Adopting Geospatial Analysis in BI Tools
March 31, 2023 - Aptaworks
Geospatial analysis is a powerful tool for businesses to understand spatial relationships and patterns in their data. Traditionally, GIS (Geographic Information Systems) software has been used to handle and analyze spatial data. However, as businesses generate more location-based data, the integration of geospatial analysis into BI tools becomes increasingly important. While GIS software is designed for geospatial analysis, BI tools offer more user-friendly interfaces and intuitive data visualization capabilities, putting other types of analysis together to create a more holistic view of business operations. However, BI tools may lack the same level of spatial data integration, accuracy, analysis, and processing capabilities as GIS software. Yet, there are challenges and opportunities to carry out geospatial analysis without using GIS software.
One major challenge is integrating geospatial data with other types of data within a BI tool. Geospatial data often requires specific formats, such as KML or GPX, which may not be compatible with the BI tool’s data formats.
- Over 200 geospatial data types may require transformation to be recognized by BI tools for proper integration and analysis.
- While most BI tools can acknowledge locations through geocoding, the information may be outdated or biased when determining administrative levels.
- Plenty of external connectors support geospatial data integration which is user-friendly and easy to use.
Geospatial data can be complex and may require careful processing to ensure data quality. Data quality can also be a challenge as geospatial data is often collected in various forms such as point, line, and polygons with its own quality criteria. The accuracy of geospatial data can be influenced by various factors such as geocoding parameters, CRS type, and data processing methods.
- BI tools rarely have their own geospatial database that can directly interpret and process geospatial data, which could limit their capabilities in handling complex spatial data.
- Centralized data, which separates geospatial data processing outside the BI environment, creates a single source of truth for both geospatial and non-geospatial data. This can make it easier to manage and analyze large volumes of data.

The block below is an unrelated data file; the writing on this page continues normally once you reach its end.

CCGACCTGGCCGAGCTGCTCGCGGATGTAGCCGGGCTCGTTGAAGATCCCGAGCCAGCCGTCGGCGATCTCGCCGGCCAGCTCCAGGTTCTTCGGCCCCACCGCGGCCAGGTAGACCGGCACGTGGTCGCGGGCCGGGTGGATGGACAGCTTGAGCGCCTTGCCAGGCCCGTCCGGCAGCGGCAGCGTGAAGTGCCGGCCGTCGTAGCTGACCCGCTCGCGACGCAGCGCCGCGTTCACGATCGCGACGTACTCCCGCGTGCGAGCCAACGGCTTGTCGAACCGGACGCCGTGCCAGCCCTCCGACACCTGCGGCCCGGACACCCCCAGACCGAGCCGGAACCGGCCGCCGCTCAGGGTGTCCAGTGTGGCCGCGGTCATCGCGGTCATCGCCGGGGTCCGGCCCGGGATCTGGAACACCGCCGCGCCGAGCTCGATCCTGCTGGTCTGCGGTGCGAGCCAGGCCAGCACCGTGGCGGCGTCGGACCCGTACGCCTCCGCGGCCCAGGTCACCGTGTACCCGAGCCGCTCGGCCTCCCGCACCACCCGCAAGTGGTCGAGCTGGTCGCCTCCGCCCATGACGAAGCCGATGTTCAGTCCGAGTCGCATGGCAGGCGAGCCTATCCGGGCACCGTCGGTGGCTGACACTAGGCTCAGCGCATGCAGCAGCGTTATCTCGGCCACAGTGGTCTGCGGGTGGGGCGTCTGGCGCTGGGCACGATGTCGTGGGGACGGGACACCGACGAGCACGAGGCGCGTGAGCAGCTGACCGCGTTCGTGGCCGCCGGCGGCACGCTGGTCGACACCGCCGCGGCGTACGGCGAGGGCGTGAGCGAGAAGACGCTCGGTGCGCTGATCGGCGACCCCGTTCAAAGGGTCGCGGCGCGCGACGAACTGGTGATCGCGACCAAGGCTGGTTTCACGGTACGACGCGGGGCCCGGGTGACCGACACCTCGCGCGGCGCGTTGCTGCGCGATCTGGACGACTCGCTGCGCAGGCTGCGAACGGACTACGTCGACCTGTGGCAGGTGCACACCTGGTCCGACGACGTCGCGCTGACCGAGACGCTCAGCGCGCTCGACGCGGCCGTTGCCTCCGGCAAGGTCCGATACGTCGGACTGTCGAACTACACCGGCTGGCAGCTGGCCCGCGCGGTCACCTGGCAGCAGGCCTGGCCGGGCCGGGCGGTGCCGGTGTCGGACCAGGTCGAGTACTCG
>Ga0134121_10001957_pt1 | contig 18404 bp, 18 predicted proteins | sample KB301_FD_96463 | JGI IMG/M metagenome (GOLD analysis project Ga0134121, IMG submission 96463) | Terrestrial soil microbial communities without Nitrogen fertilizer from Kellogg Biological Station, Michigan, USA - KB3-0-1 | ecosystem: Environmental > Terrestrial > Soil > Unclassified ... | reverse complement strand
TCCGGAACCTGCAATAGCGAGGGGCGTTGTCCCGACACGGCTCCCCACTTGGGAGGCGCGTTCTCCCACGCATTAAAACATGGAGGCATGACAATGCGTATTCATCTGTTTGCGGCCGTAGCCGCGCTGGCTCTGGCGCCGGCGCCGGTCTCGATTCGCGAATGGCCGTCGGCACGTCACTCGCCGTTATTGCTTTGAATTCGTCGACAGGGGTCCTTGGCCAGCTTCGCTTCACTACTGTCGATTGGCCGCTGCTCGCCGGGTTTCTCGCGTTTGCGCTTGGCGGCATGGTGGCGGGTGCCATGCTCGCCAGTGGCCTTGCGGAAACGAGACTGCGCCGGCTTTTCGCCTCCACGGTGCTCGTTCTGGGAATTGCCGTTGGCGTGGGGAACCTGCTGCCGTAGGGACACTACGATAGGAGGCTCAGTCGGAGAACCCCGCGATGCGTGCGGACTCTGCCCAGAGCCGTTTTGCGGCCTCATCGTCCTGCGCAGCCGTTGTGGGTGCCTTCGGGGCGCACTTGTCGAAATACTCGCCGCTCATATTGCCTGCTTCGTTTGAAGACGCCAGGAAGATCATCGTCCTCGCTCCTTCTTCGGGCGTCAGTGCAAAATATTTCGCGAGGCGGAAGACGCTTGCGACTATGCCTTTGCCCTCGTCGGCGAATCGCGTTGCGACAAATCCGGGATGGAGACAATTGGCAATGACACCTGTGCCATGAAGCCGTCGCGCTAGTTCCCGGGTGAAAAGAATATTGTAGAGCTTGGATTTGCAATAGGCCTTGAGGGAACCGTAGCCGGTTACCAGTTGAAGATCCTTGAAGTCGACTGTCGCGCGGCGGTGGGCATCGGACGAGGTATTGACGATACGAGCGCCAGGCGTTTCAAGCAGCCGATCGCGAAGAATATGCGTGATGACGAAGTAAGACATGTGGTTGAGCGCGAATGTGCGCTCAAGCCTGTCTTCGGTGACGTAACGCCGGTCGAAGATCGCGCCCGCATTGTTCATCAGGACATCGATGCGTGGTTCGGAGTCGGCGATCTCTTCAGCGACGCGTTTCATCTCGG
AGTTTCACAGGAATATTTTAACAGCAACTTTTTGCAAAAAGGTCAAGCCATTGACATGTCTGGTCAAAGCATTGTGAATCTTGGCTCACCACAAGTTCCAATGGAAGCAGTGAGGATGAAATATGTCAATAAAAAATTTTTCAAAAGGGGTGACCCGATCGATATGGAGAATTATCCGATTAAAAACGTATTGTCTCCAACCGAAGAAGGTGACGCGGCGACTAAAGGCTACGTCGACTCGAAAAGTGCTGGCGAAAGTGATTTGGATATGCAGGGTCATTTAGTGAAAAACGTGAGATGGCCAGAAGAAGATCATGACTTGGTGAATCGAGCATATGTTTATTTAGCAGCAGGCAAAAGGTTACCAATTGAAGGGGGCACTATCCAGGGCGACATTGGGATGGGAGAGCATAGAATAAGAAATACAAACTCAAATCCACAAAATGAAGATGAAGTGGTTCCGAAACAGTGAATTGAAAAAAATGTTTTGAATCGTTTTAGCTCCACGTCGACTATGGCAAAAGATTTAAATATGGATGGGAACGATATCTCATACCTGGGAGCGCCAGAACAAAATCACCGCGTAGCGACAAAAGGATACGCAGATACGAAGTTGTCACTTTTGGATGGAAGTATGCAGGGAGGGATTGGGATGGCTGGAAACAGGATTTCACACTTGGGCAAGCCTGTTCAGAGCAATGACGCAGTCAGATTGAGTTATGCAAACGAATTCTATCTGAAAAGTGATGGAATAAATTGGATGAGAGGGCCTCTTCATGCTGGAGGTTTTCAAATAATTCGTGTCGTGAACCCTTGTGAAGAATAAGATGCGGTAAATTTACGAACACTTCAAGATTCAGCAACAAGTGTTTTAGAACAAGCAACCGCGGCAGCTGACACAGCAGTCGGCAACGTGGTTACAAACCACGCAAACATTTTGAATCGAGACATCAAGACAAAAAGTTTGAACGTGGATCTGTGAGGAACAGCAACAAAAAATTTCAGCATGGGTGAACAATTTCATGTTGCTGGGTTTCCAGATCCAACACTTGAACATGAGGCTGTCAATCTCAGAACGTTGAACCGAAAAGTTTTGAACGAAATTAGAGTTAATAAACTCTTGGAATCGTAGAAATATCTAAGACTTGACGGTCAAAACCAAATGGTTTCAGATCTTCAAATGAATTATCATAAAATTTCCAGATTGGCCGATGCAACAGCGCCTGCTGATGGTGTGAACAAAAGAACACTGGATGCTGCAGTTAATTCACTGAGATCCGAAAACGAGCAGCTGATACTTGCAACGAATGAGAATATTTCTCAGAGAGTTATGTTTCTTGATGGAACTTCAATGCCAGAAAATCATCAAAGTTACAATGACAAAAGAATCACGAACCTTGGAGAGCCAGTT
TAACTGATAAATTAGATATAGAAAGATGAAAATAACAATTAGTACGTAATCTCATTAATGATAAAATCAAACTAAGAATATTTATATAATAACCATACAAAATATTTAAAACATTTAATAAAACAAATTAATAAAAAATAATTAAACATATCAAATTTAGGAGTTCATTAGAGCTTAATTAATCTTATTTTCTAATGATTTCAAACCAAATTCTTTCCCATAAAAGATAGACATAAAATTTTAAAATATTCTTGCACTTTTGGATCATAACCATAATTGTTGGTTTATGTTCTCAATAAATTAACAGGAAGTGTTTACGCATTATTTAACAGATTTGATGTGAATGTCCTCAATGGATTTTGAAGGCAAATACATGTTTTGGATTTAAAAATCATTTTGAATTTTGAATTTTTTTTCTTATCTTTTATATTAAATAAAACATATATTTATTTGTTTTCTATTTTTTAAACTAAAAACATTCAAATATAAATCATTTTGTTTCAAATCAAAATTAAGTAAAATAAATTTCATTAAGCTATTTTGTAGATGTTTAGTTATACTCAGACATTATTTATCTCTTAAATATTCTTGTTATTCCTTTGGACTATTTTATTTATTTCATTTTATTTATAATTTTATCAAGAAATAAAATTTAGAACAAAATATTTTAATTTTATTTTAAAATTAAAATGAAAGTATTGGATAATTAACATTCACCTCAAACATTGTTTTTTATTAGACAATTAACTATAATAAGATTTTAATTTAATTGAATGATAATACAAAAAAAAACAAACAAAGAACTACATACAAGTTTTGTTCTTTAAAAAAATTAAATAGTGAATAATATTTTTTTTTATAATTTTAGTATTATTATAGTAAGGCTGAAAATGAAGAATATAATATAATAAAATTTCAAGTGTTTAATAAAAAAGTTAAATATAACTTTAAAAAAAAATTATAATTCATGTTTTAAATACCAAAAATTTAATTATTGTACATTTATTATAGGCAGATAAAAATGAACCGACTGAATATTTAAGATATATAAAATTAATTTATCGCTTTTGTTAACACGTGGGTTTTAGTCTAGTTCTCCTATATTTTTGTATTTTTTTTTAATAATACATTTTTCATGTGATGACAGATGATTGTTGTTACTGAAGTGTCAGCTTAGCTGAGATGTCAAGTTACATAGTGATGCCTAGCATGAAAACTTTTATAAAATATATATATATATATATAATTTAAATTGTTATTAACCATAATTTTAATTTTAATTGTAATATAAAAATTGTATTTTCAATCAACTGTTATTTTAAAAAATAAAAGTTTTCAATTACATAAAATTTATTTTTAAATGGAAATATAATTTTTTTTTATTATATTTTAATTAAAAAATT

BI tools may not have the same level of functionality as dedicated geospatial analysis tools. For example, they may lack the ability to perform complex spatial analysis, such as network analysis or isochrone analysis, which can limit the types of geospatial analysis that can be performed.
- Geospatial visualization in BI tools requires ready-made data, as most tools lack a geospatial engine to perform geospatial manipulation
- Combining with other types of analysis, such as time-series, rank, and composition. Since most analysis needs to be explicitly illustrated for easier understanding of the information.
- Interactive visualization. BI tools are optimized for interactive data visualization. Many BI tools offer powerful mapping and interaction with other visualization capabilities that make it easy to explore geospatial data and uncover insights.
Processing Geospatial Data
The amount of data generated by businesses is increasing rapidly, and geospatial analysis requires high computing power and storage. Analyzing big data can be a challenge for BI tools that are not optimized for geospatial analysis. This can lead to slow performance and inefficient use of resources.
- Limited data points. Visualizing up to 1000 data points is the most recommended approach to maintain the relevance of the visual and ensure optimal performance without losing any data points.
- Many BI tools support analysis tools such as Python & R, which we can use to perform geospatial processing and specify data needs.
Overall, adopting geospatial analysis in BI tools can provide businesses with valuable insights into spatial relationships and patterns in their data. However, there are challenges to integrating geospatial data with other types of data within BI tools, ensuring data quality, performing complex spatial analysis, and processing large volumes of geospatial data efficiently. Despite these challenges, BI tools offer benefits such as user-friendly interfaces, interactive data visualization capabilities, and support for analysis tools like Python and R.
Eventually, geospatial analysis has significantly evolved from its military and scientific research roots, and is now being adopted by businesses across various sectors, including finance, land management, product development, insurance, and logistics. Integrating geospatial data into business intelligence tools helps organizations uncover hidden insights and patterns, enabling them to make informed decisions about resource allocation, marketing campaigns, and logistics optimization. With the growing availability of geospatial data and advanced data processing and visualization tools, even businesses without specialized geospatial analysis skills can harness the power of geospatial analysis. As the field continues to evolve and new datasets become available, we can expect to see further adoption of this technology as businesses strive to gain a competitive advantage and make better-informed decisions. Geospatial analysis is set to become an increasingly vital component of business intelligence in the future.
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